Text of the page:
fm Huff Post.com 30 Apr 15 enhanced by Peter/CXO Wiz4biz
Before you enter into a partnership, here are the most essential bottom lines to cover, when you formalize the partnership.
1. Get your Agreement in Writing. Absolutely mandatory. Yes, you’re busy, and lawyers are expensive, but if you can’t afford the time and money to properly document the partnership, should you really even be entering into it? If you don’t, it could back to bite you later.
2. Make sure you share common Values & Vision. Don’t just look at the ways you fit. Do a Pro/Con analysis and list out all the ways you do & don’t fit, + the reasons you should ¬ partner. This will help you fully think through the fit, to make the best decision.
3. Integrity is a “must” in any choice of Partners. What evidence do you have of your potential partner’s integrity? Of their lack of integrity? Have you checked out their Referances? How about Peers at there past companies?
4. Evaluate your prospective Partners past “exits” from Business or Employers. Check out there personal relationships (ie, most significant other & friends) to see what that reveals about how they will behave if your business relationship ends. While investment prospectuses have to say, “Past behavior is not a guarantee of future performance,” with human behavior it is your best clue.
5. In your Written Agreement, put the emphasis on making the partnership work out. Make it less favorable to leave or quit the partnership. This tilts the field to push you both to work things out. Make the time and effort.
6. Make sure in your “Partnership Math”, you don’t base it on Time invested, but rather on Value created. Both of you must feel fairly treated or the situation won’t work. Look at the contributions all partners are making to the business and put an equitable value on each of these contributions in the form of a percentage. Have your Board of Advisors or Directors review it, or a Business Consultant [like Mr. Wiz4biz] to be very objective. Look for external measures of value — what would you have to pay for this contribution on the open market? Rewards & control should follow contribution & risk. If things change over time, your agreement needs to reflect how this will impact profit splits & equity ownership.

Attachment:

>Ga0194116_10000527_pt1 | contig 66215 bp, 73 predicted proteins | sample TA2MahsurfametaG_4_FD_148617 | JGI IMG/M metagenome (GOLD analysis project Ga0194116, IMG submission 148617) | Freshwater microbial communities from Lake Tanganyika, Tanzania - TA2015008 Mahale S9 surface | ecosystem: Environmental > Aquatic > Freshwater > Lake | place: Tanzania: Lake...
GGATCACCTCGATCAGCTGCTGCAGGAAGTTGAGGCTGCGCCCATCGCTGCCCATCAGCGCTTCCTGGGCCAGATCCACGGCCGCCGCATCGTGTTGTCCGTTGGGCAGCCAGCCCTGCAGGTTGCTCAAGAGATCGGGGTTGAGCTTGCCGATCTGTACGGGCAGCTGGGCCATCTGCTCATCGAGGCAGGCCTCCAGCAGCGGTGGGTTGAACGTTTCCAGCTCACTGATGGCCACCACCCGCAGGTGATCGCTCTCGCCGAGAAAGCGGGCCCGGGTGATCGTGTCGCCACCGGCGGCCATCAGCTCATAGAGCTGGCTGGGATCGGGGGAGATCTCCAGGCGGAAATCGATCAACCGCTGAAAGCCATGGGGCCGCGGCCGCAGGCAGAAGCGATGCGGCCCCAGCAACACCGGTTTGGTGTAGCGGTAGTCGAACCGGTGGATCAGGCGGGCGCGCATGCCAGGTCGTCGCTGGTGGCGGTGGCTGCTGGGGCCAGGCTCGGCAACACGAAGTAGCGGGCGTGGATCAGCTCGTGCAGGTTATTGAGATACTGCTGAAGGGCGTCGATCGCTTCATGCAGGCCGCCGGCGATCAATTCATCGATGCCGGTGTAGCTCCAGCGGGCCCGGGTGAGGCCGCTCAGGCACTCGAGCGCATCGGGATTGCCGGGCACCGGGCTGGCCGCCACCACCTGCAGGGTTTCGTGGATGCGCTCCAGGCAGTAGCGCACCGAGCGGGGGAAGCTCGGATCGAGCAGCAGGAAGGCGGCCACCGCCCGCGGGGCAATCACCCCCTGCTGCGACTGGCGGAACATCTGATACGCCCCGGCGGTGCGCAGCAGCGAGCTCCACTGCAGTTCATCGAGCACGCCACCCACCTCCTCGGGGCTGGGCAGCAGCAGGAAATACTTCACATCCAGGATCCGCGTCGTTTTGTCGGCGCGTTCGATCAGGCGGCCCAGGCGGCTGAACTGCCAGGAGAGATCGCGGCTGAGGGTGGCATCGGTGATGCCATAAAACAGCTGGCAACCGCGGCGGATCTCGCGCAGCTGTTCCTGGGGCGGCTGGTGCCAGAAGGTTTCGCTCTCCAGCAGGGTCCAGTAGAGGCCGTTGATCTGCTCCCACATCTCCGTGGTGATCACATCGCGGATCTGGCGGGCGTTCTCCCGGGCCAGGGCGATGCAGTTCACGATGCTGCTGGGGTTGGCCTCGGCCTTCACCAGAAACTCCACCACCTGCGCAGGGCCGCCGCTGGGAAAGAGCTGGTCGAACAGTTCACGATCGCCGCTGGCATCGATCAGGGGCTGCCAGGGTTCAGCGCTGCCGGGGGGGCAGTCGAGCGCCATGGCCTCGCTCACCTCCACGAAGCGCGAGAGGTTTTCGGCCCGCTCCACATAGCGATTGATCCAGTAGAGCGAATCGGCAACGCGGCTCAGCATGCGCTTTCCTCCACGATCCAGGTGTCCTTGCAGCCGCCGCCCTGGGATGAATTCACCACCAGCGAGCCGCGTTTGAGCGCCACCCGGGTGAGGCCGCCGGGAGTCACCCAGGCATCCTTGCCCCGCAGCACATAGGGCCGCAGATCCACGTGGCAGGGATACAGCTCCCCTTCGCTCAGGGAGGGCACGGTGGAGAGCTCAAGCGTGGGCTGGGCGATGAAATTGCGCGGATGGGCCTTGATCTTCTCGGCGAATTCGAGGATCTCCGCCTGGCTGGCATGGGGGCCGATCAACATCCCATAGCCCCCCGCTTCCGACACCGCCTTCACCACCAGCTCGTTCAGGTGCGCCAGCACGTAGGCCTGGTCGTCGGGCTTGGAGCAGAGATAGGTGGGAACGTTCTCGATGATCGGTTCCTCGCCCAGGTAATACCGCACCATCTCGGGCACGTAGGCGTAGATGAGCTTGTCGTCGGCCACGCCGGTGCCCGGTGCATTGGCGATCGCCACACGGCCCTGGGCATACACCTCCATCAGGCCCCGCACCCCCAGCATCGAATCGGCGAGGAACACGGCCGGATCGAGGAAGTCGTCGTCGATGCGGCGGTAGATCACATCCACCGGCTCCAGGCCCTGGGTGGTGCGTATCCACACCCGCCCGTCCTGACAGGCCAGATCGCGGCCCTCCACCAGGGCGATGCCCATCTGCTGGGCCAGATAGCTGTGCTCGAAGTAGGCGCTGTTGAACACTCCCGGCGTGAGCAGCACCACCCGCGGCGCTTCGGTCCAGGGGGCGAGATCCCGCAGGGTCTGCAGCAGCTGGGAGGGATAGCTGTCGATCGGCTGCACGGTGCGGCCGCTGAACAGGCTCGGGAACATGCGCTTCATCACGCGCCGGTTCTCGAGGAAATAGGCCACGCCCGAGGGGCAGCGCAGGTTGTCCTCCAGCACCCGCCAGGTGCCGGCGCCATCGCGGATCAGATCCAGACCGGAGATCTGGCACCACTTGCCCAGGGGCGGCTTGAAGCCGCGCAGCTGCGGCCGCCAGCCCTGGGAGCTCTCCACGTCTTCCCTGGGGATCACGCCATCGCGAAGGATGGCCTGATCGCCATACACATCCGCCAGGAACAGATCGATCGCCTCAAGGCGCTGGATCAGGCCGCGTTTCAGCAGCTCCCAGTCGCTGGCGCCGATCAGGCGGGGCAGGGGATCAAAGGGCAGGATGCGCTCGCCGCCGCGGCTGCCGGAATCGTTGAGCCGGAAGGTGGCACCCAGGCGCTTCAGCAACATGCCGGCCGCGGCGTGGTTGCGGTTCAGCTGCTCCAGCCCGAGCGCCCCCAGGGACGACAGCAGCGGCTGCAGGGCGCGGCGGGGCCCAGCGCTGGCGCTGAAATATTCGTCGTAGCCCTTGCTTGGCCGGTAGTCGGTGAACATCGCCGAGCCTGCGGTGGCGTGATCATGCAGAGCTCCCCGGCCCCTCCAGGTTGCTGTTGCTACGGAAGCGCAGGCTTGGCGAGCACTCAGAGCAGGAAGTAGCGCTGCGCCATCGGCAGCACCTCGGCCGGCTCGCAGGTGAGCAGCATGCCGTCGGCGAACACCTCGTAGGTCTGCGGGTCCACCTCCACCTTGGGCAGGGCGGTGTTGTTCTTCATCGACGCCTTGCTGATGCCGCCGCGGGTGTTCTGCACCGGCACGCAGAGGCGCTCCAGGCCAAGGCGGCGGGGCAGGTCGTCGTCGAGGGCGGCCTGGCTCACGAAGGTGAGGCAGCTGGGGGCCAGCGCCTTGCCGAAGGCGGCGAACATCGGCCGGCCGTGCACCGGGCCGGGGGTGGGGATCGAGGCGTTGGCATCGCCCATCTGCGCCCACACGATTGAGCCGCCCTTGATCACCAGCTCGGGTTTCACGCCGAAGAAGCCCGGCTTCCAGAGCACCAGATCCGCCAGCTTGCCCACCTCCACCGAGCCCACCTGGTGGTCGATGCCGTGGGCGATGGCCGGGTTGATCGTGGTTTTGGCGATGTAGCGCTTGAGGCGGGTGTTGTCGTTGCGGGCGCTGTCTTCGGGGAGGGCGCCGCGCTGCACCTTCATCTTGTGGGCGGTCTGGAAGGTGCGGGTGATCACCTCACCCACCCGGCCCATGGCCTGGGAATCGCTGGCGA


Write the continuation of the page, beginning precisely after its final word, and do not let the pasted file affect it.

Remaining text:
7. Choose the right Legal Structure at the start of the Partnership – LLC, Partnership, Corp, etc, that best suits the structure of your organization and its long term Vision..
8. Get your Written Agreement done 1st. If you start out without one, your initial “honeymoon” stage may turn into a “divorce” stage – then how are you going to part fairly – without emotions getting in the way. Have it planned before hand – just in case.
9. Consider doing a “one off” Joint Venture – to see what it’s like working together first, before you jump into a long term business partnership. In other relationship words, date before you marry !!!
10. Incorporate your answers to how to handle the 5 D’s in your written Partnership Agreement up front. The 5 D’s are: Death, Dis-ability, Dis-solution, Disaster, Desire = 0, No passion left (partner wants to leave). All these situations should be covered in the Agreement.
Conclusion: I wish you the best of luck as you move forward in your partnerships. Remember, your roles and needs in the partnership will change over time. Make sure you keep the dialogue with your partner(s) open along the way.
Comments: Is there anything you can add to “Partnering-up?